Why publishing-based properties are such a rich vein of content for the licensing industry.
Following a surge in sales in 2016, the UK children’s book market has been steadily increasing ever since. The Bookseller reported the market grew by 0.7% in the 12 months to August 2018, with picture book sales rising by 2% YOY.
Those figures are unsurprising when we look at the importance placed on reading for children, particularly in preschool years. A recent report from Childwise showed the average parent spends £7 a month on books for their preschooler (up from £6 last year), with 72 per cent saying they spend on books every month. A solid foundation for young readers.
So the love of reading is strong among UK families and provides the perfect backdrop for books to become successful licensed brands. A handful of publishing properties have been long established in the licensing industry.
Thomas Merrington, creative director at Penguin Ventures, works with the Beatrix Potter books: “Our licensing programme really began back in 1902 with Beatrix Potter herself. She realised the potential of her Peter Rabbit creation right from the start, making him one of the first licensed literary characters in the world.”
But not all popular books progress into fruitful licensing properties, so what’s the secret to success?
Vicky Hill, licensing director, Bulldog Licensing tells us her key attributes for a strong publishing brand: “Literary titles that have moved into licensing are well-established in the market with very high recognition – making product instantly recognisable to consumers. Illustrations are unique, attractive and easily translate onto products across a number of categories.”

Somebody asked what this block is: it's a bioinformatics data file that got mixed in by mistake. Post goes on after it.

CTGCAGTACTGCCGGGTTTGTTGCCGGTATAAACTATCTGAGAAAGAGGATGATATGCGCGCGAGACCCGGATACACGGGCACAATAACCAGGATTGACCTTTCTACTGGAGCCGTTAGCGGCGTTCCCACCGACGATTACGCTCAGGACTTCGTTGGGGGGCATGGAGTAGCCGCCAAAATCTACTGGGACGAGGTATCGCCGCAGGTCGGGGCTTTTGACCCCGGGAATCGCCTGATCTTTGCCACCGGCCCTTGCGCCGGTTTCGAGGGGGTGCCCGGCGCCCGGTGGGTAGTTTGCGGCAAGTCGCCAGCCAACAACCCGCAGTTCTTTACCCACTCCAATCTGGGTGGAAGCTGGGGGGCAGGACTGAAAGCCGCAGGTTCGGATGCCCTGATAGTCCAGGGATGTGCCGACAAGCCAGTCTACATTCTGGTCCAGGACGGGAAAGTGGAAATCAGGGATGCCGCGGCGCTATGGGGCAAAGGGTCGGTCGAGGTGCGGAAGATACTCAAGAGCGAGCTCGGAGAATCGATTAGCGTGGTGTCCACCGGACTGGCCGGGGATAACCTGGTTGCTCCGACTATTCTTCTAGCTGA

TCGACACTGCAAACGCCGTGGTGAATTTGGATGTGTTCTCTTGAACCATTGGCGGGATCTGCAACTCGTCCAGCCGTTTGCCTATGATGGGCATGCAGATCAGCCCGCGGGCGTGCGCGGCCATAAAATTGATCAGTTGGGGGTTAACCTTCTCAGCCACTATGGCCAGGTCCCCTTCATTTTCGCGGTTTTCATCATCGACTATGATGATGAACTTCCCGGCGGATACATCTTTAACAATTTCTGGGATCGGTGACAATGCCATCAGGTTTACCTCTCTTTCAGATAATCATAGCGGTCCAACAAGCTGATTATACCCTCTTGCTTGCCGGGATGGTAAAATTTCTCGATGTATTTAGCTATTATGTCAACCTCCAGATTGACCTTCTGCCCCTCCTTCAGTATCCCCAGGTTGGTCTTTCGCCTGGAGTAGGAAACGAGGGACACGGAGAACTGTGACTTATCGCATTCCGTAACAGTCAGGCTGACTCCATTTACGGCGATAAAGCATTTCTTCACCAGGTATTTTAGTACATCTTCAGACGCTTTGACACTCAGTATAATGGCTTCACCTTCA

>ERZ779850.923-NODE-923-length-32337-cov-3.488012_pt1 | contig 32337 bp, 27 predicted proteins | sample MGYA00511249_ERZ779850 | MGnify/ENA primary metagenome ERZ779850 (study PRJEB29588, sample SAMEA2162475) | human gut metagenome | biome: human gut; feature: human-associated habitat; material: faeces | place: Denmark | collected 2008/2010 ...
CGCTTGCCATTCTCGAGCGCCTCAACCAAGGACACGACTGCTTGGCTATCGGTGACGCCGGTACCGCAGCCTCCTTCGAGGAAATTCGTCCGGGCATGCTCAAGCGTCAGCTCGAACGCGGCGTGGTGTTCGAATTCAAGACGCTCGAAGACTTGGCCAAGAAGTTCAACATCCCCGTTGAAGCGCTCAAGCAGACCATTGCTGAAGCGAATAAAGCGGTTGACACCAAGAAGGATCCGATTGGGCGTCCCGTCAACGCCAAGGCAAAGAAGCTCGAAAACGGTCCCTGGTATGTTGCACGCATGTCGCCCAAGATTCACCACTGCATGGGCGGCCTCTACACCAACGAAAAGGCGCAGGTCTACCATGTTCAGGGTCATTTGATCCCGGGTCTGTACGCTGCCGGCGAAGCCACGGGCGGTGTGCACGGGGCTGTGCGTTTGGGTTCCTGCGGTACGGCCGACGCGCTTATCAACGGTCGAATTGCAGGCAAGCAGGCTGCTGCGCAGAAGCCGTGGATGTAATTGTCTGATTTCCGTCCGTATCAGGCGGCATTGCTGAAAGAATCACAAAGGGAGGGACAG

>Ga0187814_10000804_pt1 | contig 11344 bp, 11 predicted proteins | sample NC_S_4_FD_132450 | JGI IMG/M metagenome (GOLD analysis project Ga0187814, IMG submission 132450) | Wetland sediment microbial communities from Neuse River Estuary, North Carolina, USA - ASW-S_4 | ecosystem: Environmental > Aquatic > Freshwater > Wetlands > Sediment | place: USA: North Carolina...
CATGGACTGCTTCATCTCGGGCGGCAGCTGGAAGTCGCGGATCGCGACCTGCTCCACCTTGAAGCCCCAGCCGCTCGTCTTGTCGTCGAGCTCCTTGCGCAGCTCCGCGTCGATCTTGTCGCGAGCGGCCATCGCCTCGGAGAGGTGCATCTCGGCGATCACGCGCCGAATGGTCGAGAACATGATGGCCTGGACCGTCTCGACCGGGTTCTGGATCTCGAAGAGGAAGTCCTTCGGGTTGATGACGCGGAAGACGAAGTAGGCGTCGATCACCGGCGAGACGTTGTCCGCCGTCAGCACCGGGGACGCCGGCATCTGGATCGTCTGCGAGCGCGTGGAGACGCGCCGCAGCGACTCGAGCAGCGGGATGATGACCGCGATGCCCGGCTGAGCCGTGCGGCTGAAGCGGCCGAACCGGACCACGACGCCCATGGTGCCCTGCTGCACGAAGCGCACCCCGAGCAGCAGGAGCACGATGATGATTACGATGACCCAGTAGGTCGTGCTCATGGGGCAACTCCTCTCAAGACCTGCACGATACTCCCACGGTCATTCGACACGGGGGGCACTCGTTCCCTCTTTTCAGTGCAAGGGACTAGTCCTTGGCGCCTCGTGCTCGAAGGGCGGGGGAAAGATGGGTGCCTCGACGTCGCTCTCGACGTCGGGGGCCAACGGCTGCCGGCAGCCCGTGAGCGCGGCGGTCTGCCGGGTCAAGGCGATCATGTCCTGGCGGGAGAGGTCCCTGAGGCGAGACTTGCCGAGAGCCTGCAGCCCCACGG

Uncomplicated and timeless stories are part of the recipe for The Very Hungry Caterpillar’s success, as Rob Wijeratna, joint managing director of Rocket Licensing explains: “The attributes of an identifiable demographic, longevity and high awareness, are often important when it comes to creating a licensing success. The simplicity of Eric Carle’s tale of nature and growth gives it a timeless and classic appeal that goes beyond national boundaries, that is renewed with every generation of preschoolers and which forms a strong basis for a licensing campaign.”
An inter-generational readership is key for Stephanie Griggs, licensing and design director, The Roald Dahl Story Company. “In the case of Roald Dahl, we’re fortunate to be viewed as an evergreen brand, which brings a level of consumer trust,” she says. “We’re loved by parents and grandparent, but our core audience – children – feel like the stories are theirs, and they’re discovering them for the first time as a new book that could have been written last week. This multi-generational audience creates a number of purchase touchpoints for both the books and the licensed product.”
Thomas echoes this sentiment: “The heritage of our IP is key. Our youngest brand is over 30 years old, so these stories and characters resonate with multiple generations – each of which have experienced the stories together as a family – which is incredibly powerful in terms of making lasting memories and securing affection for these literary creations.”